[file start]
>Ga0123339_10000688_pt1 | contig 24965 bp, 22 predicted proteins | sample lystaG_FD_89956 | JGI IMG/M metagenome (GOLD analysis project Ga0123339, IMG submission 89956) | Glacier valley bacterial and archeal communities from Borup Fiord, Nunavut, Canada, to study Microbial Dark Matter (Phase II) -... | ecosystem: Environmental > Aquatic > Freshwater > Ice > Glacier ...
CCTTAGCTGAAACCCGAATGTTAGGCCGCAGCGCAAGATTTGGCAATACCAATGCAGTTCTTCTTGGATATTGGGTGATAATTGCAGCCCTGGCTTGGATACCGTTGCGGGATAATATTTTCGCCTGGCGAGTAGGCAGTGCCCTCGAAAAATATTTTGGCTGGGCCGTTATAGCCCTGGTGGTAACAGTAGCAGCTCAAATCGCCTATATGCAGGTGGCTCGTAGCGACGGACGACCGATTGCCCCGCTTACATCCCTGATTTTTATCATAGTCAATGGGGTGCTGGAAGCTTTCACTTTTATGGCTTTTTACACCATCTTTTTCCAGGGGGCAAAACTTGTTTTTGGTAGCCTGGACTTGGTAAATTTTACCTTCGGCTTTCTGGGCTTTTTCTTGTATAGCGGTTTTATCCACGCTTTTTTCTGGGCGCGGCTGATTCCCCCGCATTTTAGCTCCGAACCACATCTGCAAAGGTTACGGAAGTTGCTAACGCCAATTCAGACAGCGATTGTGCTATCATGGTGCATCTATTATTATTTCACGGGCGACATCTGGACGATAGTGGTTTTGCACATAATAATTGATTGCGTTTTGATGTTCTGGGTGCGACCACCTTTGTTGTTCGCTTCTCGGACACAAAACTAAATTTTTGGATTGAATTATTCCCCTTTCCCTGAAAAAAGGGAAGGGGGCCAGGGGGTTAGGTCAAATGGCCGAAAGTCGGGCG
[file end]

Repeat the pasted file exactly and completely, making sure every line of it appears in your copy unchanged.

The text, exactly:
>Ga0123339_10000688_pt1 | contig 24965 bp, 22 predicted proteins | sample lystaG_FD_89956 | JGI IMG/M metagenome (GOLD analysis project Ga0123339, IMG submission 89956) | Glacier valley bacterial and archeal communities from Borup Fiord, Nunavut, Canada, to study Microbial Dark Matter (Phase II) -... | ecosystem: Environmental > Aquatic > Freshwater > Ice > Glacier ...
CCTTAGCTGAAACCCGAATGTTAGGCCGCAGCGCAAGATTTGGCAATACCAATGCAGTTCTTCTTGGATATTGGGTGATAATTGCAGCCCTGGCTTGGATACCGTTGCGGGATAATATTTTCGCCTGGCGAGTAGGCAGTGCCCTCGAAAAATATTTTGGCTGGGCCGTTATAGCCCTGGTGGTAACAGTAGCAGCTCAAATCGCCTATATGCAGGTGGCTCGTAGCGACGGACGACCGATTGCCCCGCTTACATCCCTGATTTTTATCATAGTCAATGGGGTGCTGGAAGCTTTCACTTTTATGGCTTTTTACACCATCTTTTTCCAGGGGGCAAAACTTGTTTTTGGTAGCCTGGACTTGGTAAATTTTACCTTCGGCTTTCTGGGCTTTTTCTTGTATAGCGGTTTTATCCACGCTTTTTTCTGGGCGCGGCTGATTCCCCCGCATTTTAGCTCCGAACCACATCTGCAAAGGTTACGGAAGTTGCTAACGCCAATTCAGACAGCGATTGTGCTATCATGGTGCATCTATTATTATTTCACGGGCGACATCTGGACGATAGTGGTTTTGCACATAATAATTGATTGCGTTTTGATGTTCTGGGTGCGACCACCTTTGTTGTTCGCTTCTCGGACACAAAACTAAATTTTTGGATTGAATTATTCCCCTTTCCCTGAAAAAAGGGAAGGGGGCCAGGGGGTTAGGTCAAATGGCCGAAAGTCGGGCG